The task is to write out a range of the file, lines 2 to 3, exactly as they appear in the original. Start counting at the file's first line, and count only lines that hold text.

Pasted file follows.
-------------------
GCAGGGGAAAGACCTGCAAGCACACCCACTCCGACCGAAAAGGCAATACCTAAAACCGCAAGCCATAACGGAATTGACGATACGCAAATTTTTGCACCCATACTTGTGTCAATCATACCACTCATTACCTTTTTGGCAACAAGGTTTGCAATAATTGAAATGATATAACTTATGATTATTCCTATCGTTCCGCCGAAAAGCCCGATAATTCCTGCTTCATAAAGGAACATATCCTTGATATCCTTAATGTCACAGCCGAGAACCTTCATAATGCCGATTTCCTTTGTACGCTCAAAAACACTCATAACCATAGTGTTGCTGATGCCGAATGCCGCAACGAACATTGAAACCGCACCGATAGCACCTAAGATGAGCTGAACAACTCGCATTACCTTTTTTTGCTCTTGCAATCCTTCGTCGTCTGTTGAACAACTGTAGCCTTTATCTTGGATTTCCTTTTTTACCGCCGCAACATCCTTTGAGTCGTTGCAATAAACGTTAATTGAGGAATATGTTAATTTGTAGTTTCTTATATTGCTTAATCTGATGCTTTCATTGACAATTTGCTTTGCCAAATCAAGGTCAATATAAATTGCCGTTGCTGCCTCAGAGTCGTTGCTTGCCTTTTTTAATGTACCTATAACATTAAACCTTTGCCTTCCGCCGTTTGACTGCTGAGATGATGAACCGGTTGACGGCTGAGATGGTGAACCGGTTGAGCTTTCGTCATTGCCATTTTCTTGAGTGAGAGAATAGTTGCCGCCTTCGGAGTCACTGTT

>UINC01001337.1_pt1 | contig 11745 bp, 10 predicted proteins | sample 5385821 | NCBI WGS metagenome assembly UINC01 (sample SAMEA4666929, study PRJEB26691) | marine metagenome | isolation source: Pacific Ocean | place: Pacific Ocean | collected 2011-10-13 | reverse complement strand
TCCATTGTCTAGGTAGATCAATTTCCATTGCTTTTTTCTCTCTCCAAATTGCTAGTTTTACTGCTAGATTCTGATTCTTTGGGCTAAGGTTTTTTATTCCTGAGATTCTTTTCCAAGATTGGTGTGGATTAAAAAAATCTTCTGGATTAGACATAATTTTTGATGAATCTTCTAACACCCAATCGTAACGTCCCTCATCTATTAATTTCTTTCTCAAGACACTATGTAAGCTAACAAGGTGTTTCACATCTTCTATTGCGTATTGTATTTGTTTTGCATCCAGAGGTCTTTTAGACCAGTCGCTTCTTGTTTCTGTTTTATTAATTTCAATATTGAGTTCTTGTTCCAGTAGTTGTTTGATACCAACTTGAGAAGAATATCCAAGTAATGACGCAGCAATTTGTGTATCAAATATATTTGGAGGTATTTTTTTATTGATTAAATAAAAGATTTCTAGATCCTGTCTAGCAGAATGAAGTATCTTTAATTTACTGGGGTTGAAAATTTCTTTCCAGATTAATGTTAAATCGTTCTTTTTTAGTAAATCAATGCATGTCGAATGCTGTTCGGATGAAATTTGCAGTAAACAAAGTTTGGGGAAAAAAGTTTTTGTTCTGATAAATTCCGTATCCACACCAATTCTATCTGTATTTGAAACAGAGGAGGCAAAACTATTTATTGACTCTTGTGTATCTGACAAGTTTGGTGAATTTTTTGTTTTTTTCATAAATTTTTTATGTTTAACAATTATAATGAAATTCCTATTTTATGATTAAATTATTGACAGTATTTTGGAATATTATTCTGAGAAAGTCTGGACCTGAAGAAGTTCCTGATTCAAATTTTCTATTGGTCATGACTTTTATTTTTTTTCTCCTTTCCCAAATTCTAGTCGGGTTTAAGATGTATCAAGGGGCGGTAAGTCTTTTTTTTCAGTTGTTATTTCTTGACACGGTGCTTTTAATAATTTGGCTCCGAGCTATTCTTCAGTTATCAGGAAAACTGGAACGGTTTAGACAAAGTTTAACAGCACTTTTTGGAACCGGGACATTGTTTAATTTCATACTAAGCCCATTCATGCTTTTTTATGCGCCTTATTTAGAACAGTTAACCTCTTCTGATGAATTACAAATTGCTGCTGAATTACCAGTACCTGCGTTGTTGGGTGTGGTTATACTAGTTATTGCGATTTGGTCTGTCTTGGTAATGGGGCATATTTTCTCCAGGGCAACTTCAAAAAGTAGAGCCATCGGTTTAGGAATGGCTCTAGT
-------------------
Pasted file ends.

>UINC01001337.1_pt1 | contig 11745 bp, 10 predicted proteins | sample 5385821 | NCBI WGS metagenome assembly UINC01 (sample SAMEA4666929, study PRJEB26691) | marine metagenome | isolation source: Pacific Ocean | place: Pacific Ocean | collected 2011-10-13 | reverse complement strand
TCCATTGTCTAGGTAGATCAATTTCCATTGCTTTTTTCTCTCTCCAAATTGCTAGTTTTACTGCTAGATTCTGATTCTTTGGGCTAAGGTTTTTTATTCCTGAGATTCTTTTCCAAGATTGGTGTGGATTAAAAAAATCTTCTGGATTAGACATAATTTTTGATGAATCTTCTAACACCCAATCGTAACGTCCCTCATCTATTAATTTCTTTCTCAAGACACTATGTAAGCTAACAAGGTGTTTCACATCTTCTATTGCGTATTGTATTTGTTTTGCATCCAGAGGTCTTTTAGACCAGTCGCTTCTTGTTTCTGTTTTATTAATTTCAATATTGAGTTCTTGTTCCAGTAGTTGTTTGATACCAACTTGAGAAGAATATCCAAGTAATGACGCAGCAATTTGTGTATCAAATATATTTGGAGGTATTTTTTTATTGATTAAATAAAAGATTTCTAGATCCTGTCTAGCAGAATGAAGTATCTTTAATTTACTGGGGTTGAAAATTTCTTTCCAGATTAATGTTAAATCGTTCTTTTTTAGTAAATCAATGCATGTCGAATGCTGTTCGGATGAAATTTGCAGTAAACAAAGTTTGGGGAAAAAAGTTTTTGTTCTGATAAATTCCGTATCCACACCAATTCTATCTGTATTTGAAACAGAGGAGGCAAAACTATTTATTGACTCTTGTGTATCTGACAAGTTTGGTGAATTTTTTGTTTTTTTCATAAATTTTTTATGTTTAACAATTATAATGAAATTCCTATTTTATGATTAAATTATTGACAGTATTTTGGAATATTATTCTGAGAAAGTCTGGACCTGAAGAAGTTCCTGATTCAAATTTTCTATTGGTCATGACTTTTATTTTTTTTCTCCTTTCCCAAATTCTAGTCGGGTTTAAGATGTATCAAGGGGCGGTAAGTCTTTTTTTTCAGTTGTTATTTCTTGACACGGTGCTTTTAATAATTTGGCTCCGAGCTATTCTTCAGTTATCAGGAAAACTGGAACGGTTTAGACAAAGTTTAACAGCACTTTTTGGAACCGGGACATTGTTTAATTTCATACTAAGCCCATTCATGCTTTTTTATGCGCCTTATTTAGAACAGTTAACCTCTTCTGATGAATTACAAATTGCTGCTGAATTACCAGTACCTGCGTTGTTGGGTGTGGTTATACTAGTTATTGCGATTTGGTCTGTCTTGGTAATGGGGCATATTTTCTCCAGGGCAACTTCAAAAAGTAGAGCCATCGGTTTAGGAATGGCTCTAGT